Wednesday, April 25, 2007

The 'Framing Science' Kerfluffle

Matthew Nisbet and Chris Mooney have set off quite a to-do in the science blogosphere with articles in Science (full text here, scroll down and link is on the left sidebar) and the Washington Post. They call on scientists to adopt new methods for communicating their results to the wider public -- namely strategic 'framing' of scientific issues. They are both interesting articles and worth the read - as are (some of) the billion tons of electrons that have been spilt in response.

A few thoughts:
  • I confess when I saw Nisbet speak several months ago, my initial reaction was fairly negative. A first glance 'framing' sounds uncomfortably like 'spin.' Science is supposed to lay claim to a less-biased view of reality -- it slowly and methodically uncovers truths about our world and pushes them up to the surface. Should we really throw all that credibility and objectivity away just for the sake of convincing a few more people that evolution or global warming are really real? Does it make sense for scientists to descend to the level of the PR hack?
  • Lately, I've mostly come around to their way of thinking. Like it or not, framing is something that scientists do constantly. We've all fielded The Question from intelligent non-experts: "So what do you study anyway?" It would be nice to be able to explain to them in the fullest of detail the intricacies of your thesis (and some people try!), but in the real world you only have about 5 minutes (and probably less). You would like them to walk away feeling like they learned something, so you simplify, and you try to find a way of making it meaningful and interesting to them. That's framing - it's not evil. Since we already do it, we might as well learn to do it well.
  • Framing isn't a substitute for old-fashioned science education, but improving education will only yield results 20-30 years down the line. N&M's central point is that to impact public opinion about global warming (or evolution or stem cells or whatnot) over the next election cycle a communications game-plan is called for. This is essentially a political strategy (and hence the controversy), but I think the general point still holds. Framing happens whether we like it or not -- frame or be framed.
  • Somewhat amusingly, N&M have prompted some visceral negative blog reactions from the vocal atheist web-community -- notably biologist PZ Myers (here and here). I suspect much of this has to do less with the abstract idea of framing rather than with some of the specific frames they propose. In particular, their criticism of Richard Dawkins doesn't seem to have won them any converts. However the notion that attempting to frame evolution to make it more palatable to the largely religious American public is an unforgivable appeasement of religion strikes me as fairly narrow and silly. But that's fodder for another post.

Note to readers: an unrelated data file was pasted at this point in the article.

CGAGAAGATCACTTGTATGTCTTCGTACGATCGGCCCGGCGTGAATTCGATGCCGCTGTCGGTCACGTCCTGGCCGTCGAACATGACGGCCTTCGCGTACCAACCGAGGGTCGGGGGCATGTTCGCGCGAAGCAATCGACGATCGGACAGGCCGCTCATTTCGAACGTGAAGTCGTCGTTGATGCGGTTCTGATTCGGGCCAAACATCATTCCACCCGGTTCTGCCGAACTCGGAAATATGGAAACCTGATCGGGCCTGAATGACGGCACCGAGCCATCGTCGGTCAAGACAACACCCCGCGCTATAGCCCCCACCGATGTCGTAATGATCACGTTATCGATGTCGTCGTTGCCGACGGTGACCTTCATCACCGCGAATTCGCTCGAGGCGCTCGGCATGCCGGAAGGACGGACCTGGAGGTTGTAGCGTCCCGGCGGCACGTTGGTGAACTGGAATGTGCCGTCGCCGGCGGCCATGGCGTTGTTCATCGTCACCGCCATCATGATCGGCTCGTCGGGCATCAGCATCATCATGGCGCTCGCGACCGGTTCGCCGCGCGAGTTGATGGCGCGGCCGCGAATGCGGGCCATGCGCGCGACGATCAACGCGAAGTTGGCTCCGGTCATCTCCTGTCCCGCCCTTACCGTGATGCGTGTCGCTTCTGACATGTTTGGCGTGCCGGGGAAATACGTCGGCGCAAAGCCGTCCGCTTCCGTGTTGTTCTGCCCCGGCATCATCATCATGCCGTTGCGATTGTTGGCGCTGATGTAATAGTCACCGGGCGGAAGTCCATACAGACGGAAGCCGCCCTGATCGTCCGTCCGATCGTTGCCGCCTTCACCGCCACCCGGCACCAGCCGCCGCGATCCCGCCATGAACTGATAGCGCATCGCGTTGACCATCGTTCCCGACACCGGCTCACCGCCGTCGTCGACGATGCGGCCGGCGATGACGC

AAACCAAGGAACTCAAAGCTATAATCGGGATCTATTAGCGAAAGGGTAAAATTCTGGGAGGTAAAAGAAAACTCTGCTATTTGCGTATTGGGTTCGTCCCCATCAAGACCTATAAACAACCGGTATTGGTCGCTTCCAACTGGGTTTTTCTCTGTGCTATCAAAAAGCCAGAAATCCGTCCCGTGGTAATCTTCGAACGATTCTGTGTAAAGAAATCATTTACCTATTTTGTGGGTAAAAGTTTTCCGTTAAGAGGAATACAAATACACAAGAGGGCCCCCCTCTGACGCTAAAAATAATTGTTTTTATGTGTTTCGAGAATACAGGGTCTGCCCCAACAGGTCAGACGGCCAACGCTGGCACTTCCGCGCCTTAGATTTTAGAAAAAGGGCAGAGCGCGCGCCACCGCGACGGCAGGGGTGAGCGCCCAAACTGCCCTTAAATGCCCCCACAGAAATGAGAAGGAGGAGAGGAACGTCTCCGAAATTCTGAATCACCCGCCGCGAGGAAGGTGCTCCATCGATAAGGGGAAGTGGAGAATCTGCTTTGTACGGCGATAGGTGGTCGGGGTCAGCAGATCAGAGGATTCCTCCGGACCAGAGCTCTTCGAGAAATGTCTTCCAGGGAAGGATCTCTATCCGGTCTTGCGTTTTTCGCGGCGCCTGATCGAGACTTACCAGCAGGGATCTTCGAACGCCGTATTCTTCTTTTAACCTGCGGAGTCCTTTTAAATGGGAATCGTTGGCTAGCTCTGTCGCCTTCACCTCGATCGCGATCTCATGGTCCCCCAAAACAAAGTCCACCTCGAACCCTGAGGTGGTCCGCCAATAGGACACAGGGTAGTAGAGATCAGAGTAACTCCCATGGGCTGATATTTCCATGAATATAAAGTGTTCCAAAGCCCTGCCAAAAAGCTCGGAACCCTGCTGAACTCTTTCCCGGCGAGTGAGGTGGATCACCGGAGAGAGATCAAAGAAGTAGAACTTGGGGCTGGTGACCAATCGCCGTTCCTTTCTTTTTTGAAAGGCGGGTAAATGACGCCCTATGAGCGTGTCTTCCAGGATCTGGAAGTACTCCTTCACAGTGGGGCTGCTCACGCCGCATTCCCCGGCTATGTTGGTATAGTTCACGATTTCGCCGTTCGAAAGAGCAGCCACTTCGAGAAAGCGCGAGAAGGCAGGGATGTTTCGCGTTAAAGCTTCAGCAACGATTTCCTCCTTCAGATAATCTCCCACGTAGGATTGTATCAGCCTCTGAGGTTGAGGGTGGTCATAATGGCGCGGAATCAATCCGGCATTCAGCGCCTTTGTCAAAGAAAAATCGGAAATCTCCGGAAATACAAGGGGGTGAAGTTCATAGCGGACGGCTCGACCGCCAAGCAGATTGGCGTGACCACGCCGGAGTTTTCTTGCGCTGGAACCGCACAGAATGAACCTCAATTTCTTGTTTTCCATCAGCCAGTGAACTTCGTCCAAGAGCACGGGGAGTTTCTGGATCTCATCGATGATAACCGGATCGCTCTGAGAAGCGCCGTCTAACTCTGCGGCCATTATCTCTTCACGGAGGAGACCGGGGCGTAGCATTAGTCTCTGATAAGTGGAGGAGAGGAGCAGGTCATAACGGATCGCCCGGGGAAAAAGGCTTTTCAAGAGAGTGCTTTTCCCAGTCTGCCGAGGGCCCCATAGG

• Lastly: Can I just say that I find the entire field of communications research vaguely troubling? Are we all so uninformed and easily swayed by what we hear and read and see? Sadly it seems to be true, and the proof is that advertising works and works well. Our brains are apparently totally defenseless to suggestion and innuendo and, well, framing. Kinda terrifying, if you think about it.

4 comments:

Anonymous said...

From Frame dragging to Frame or be Framed I’m beginning to feel a bit like the guy in Edvard Munch’s “The Scream”. The problem that science and scientists have in regards to communicating with the general public, especially with issues such as evolution or stem cell research, is that nothing is ever an absolute. Scientists by their very nature are always questioning, challenging and re-evaluating. Religion sets down absolutes and there is no need to think or question, just accept. Galileo Galilee brought before the inquisition on charges of heresy for not sticking to church doctrine that the earth was the center of the known universe. Roger Bacon and Charles Darwin also paid the price for advocating experimentation and observation over unquestioning acceptance of church doctrine. So no matter how you “frame” it, best to watch out for the red hot pokers that will invariably appear in the hands of most of us God fearing monkeys out here in American Idol land!!

Tim said...

I dunno, Anon - I don't think religion and science are eternally at odds, but like I said, that's for another posting.

Sorry the frames are getting you down, I promise the next post will have nothing to do with the word.

Karen said...

Knowledge is always welcome to the common person. The more information the more we know we don't know. I always appreciate the info...to assemble into the complications of everyday life.
Smiling,
Mom

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